The Coronavirus Prevention Act determines that force majeure status now applies to the quarantine established by the Cabinet of Ministers of Ukraine. This new legislation, however, has to be applied cautiously – in many cases, the mere declaration of quarantine is not sufficient to constitute a force-majeure, but specific restrictions imposed by the national and local authorities may do so (for details on the quarantine-related force-majeure, please refer to our legal alert).

During downtime periods, an employer must pay wages to the amount of two-thirds of the ordinary base salary without any bonuses or premiums (moreover, this can be implemented without employees’ consent) (Articles 34, 113 of the Labour Code).

In addition, an employer may offer an employee another job role (the change cannot be mandatory). After initial steps, the employer shall draft a “Downtime Act” – explaining the specific circumstances preventing the work of the company – and issue an internal order declaring Downtime and relevant changes to salaries.

  • Salary Reduction and Working Hours Reduction

It is important to note that quarantine as a force majeure circumstance or as a reason for remote working still cannot serve as grounds for salary reduction or reduction of working hours. Salary and working hours are essential working conditions that may be changed only according to a separate procedure on introduction of “changes in the organisation of production and labour” (Paragraph 1 of Article 40 of the Labour Code).

The procedure requires employees to be notified two months in advance of the introduction of such changes. Employees may either agree with the changes or disagree and leave the company. Those who leave are entitled to a one-month salary severance pay (for the details of this procedure, please read our recent article on this subject).

The other option is an employee’s request to have a different schedule of working hours (according to Article 56 of the Code) when such changes are agreed with an employer.

  • Job Role Changes

An employer cannot change the employee’s role without his/her consent, since a job role is an essential working condition.

An employee may be temporarily transferred to another job, not stipulated by the employment contract, only subject to his/her consent (Articles 33, 34 of the Code).

However, the employer has the right to transfer an employee for up to one month to another job without his/her consent (unless it is contraindicated to the employee for health reasons) only for the purposes of prevention or elimination of the consequences of natural disasters, epidemics, epizootics, industrial accidents, as well as other circumstances that may endanger the lives or normal living conditions of people. In such case, the salary paid to the employee may not be lower than the average monthly salary at his/her regular job.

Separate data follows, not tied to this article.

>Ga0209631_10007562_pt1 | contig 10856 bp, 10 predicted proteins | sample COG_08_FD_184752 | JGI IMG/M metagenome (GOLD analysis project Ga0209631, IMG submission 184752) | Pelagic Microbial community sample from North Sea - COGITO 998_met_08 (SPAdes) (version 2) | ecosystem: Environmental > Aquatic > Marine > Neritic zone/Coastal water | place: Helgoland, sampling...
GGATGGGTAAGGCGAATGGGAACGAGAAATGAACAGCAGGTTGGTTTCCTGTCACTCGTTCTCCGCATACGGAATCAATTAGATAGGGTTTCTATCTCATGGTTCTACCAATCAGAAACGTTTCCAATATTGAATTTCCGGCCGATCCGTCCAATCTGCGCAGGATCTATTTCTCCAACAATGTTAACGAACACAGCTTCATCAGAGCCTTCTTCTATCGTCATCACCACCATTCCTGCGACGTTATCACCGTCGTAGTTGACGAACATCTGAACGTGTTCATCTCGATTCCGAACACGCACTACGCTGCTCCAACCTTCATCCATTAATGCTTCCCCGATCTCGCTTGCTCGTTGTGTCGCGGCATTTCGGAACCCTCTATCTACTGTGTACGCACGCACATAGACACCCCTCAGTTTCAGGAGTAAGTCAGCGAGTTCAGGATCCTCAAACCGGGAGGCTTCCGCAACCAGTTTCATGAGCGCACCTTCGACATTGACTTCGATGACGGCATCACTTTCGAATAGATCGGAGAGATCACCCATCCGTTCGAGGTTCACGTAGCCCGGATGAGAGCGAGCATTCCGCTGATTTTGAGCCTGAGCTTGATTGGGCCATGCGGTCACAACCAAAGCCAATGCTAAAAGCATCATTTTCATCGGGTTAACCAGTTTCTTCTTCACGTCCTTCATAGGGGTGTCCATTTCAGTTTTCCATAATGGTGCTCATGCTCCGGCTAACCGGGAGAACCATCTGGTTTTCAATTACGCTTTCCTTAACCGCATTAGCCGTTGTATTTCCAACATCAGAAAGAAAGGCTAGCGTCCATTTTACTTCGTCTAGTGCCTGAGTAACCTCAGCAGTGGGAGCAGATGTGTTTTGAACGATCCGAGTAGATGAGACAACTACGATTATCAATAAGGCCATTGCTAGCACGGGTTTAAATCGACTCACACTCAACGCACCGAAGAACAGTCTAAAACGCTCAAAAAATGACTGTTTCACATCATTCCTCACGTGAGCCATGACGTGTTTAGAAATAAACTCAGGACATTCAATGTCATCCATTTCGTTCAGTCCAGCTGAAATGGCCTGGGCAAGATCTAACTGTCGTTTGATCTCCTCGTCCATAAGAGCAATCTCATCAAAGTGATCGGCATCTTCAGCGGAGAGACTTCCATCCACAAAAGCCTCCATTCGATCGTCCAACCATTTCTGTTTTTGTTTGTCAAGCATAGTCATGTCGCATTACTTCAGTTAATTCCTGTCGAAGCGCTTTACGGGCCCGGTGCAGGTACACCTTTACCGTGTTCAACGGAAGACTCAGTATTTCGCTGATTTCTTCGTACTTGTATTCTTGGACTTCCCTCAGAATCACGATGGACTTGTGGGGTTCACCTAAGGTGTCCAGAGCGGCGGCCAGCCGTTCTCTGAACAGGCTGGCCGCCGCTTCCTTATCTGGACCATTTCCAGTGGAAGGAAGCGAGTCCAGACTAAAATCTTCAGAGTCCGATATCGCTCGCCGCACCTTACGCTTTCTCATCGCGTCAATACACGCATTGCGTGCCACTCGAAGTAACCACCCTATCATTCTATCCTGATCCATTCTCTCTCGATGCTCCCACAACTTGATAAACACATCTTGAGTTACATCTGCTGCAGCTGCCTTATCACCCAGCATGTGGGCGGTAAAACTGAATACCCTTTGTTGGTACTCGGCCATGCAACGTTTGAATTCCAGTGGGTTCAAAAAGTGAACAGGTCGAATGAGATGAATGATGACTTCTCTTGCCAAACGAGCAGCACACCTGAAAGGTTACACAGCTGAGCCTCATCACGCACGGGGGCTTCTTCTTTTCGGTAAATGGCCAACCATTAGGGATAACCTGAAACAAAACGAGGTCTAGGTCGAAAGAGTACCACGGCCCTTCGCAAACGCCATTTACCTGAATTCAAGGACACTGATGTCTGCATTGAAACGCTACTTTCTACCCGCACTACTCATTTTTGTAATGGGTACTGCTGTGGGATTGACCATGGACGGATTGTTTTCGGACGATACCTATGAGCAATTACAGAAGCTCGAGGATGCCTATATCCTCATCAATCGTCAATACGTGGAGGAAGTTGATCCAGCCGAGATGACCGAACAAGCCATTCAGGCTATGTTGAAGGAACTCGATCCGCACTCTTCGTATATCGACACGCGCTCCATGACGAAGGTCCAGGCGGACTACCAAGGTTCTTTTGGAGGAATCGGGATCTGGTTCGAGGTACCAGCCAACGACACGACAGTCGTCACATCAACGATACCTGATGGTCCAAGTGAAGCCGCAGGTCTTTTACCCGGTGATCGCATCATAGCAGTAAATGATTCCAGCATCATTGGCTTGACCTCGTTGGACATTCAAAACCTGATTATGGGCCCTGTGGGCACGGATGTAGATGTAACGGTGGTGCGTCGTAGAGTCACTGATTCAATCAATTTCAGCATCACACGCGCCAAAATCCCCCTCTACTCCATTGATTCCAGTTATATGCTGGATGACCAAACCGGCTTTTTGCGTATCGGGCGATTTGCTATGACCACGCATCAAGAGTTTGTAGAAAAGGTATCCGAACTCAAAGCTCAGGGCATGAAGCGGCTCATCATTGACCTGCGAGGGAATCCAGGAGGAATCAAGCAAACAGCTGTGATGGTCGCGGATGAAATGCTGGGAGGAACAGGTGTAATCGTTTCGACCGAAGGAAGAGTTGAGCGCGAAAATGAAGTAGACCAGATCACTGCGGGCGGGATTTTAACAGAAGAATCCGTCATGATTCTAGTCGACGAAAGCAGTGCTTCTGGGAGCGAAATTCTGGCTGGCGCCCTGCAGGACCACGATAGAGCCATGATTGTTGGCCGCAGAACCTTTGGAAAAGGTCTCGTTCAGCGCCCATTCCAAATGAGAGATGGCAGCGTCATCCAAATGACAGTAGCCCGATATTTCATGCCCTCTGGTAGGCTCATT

The Labour Code requires consent for the transfer of vulnerable employees (pregnant women, women who have a child with a disability or a child under six years of age, persons under the age of eighteen) (Article 33 of the Code).

Downtime allows the transfer of employees (with their consent) to another job at the same enterprise and in the same locality for up to one month.

  • Unpaid leave

It is only possible to grant unpaid leave to an employee for fewer than 15 days per year (reference). The leave may only be granted subject to employee’s request.

Under the Coronavirus Prevention Act, an employer may grant unpaid leave until the quarantine measures are in force (Part 3 of Article 84 of the Labour Code, Part 2 of Article 26 of the Law On Leave).

The employee will have the opportunity to get the “normal” 15 days of unpaid leave independently from the unpaid leave caused by the quarantine.

  • Redundancy Dismissal

Redundancy Dismissal is carried out according to the procedure of “changes in the organisation of production and labour” as described above and in more detail in our relevant article).

The quarantine or any other restrictive measure imposed by the Parliament and Government do not constitute new grounds for a dismissal.

Dismissal is not usually permitted during sick leave or the vacation of an employee (Paragraph 2 of the Article 40 of the Labour Code).


The quarantine and restrictive measures are forming a new reality for businesses. Business owners and managers must respond quickly, but it is important to adhere to the procedure for such actions established by the Labour Code. The emergency legislation has added some flexibility to the labour law, but it remains rather protectionist regarding employees. It might also be expected that the government may enact further amendments to the Labour Code or relevant secondary legislation in the near future, and we advise you to closely monitor the official news.

Hillmont Partners’ Labour Law team is ready to provide you with any relevant advice and assist with preparation of the relevant documents.